Burns totally destroy homeostasis, or the body's ability to regulate its processes. The worst pain from a burn comes with second degree burns because the nerve endings are left exposed, and this results in throbbing, intense pain. Third degree burns are worse but actually hurt less, since protective sensation has been interrupted by the burn. Patients with severe burns undergo daily debridement (removal of dead tissue and cleansing) and wound care, which also causes extreme pain.
The three major problems confronting burn patients are:
Burns cause a massive immune system response to the trauma. The loss of skin also means that the patient's metabolism skyrockets as the body tries to stay warm. This takes tremendous energy and calories--energy gets generated, but calories and fluids are used beyond a person's ability to take them in. A burn of a little as 6 percent of the total body surface area is enough to be fatal to both children under 6 and older adults.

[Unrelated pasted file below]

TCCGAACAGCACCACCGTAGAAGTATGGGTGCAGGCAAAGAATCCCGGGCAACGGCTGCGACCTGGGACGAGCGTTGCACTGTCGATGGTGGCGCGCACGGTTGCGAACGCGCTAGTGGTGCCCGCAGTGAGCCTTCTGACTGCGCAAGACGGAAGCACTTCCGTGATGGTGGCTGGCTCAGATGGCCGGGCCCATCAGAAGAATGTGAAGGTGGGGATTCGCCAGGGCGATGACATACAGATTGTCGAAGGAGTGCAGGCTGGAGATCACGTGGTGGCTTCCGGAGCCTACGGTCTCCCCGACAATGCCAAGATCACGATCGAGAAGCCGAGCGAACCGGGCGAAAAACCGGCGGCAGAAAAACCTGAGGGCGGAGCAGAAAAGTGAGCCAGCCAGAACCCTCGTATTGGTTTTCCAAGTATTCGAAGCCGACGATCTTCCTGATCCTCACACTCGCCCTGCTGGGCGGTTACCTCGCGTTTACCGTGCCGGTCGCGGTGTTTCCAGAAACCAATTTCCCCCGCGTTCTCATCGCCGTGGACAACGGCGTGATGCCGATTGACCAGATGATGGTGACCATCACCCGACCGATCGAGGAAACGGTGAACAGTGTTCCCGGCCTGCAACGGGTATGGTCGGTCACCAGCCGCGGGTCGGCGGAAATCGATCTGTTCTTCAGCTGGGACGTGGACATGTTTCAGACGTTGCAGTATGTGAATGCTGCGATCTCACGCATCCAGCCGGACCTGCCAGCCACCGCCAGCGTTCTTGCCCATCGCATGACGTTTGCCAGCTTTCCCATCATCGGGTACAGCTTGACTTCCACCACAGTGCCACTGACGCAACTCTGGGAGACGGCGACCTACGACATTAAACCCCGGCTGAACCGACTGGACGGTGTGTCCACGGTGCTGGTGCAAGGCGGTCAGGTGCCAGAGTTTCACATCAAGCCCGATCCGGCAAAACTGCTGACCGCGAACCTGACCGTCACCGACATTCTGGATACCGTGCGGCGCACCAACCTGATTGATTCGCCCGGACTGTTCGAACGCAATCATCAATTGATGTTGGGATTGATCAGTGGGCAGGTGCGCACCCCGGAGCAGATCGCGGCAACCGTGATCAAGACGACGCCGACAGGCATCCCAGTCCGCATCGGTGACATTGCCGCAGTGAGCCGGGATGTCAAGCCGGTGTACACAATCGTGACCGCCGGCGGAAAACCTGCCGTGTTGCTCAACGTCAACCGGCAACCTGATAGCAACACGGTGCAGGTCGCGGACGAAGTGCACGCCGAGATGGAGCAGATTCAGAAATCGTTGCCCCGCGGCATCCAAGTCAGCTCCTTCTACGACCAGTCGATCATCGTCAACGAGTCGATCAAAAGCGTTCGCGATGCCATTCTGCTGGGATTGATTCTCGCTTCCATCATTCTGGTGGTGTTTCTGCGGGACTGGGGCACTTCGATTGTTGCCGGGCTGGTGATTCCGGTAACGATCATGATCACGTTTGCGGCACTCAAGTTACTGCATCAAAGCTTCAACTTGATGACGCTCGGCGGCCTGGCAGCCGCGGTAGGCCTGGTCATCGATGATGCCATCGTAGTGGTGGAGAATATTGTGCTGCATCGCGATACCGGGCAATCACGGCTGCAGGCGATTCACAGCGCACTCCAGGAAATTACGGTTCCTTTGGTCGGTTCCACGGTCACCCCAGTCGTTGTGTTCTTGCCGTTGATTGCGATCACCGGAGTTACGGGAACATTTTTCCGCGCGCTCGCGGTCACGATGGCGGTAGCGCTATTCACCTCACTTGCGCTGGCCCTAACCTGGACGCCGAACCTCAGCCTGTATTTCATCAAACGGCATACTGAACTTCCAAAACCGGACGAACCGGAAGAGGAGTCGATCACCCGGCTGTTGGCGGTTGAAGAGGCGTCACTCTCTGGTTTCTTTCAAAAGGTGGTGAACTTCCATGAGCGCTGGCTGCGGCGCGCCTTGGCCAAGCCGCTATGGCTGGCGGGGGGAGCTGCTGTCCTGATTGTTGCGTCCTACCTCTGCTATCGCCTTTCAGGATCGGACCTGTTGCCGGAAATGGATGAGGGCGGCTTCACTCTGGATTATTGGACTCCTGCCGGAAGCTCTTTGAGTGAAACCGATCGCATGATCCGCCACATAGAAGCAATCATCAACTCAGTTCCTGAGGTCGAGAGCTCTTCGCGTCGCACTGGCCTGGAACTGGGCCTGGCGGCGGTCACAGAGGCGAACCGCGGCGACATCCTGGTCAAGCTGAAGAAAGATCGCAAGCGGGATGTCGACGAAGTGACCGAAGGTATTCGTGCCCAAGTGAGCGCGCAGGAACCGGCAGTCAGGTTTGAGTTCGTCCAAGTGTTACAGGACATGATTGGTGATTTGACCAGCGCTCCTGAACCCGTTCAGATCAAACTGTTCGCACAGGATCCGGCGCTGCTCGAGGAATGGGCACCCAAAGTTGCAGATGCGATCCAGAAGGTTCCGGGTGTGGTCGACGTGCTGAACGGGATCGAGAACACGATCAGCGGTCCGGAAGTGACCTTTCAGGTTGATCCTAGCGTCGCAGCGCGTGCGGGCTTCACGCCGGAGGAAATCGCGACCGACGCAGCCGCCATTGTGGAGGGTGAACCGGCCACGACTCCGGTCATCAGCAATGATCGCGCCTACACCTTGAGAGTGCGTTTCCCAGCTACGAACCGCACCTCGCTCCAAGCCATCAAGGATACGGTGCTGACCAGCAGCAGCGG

A person with a larger percentage body burn (referred to by their total body surface area) or severe, combined thermal and inhalation injury often do not retain conscious memory of this early phase.
Burns that will heal by primary intention (without surgery) generally do so within two to three weeks. The longer the wound takes to heal, the more scarring may develop afterward during the collagen formation, remodeling and remolding phase of healing. Also, some cultural/racial groups scar worse than others (genetics is thought to be the culprit). People of African, Celtic and Mediterranean descent scar worse than other groups. They develop more hypertrophic (raised) scarring and keloid scarring. This group may or may not be helped by cosmetic surgery following/during late phases of recovery.
Information courtesy of Ann Burkhardt, OTR/L,
a fellow of the American Occupational Therapy Association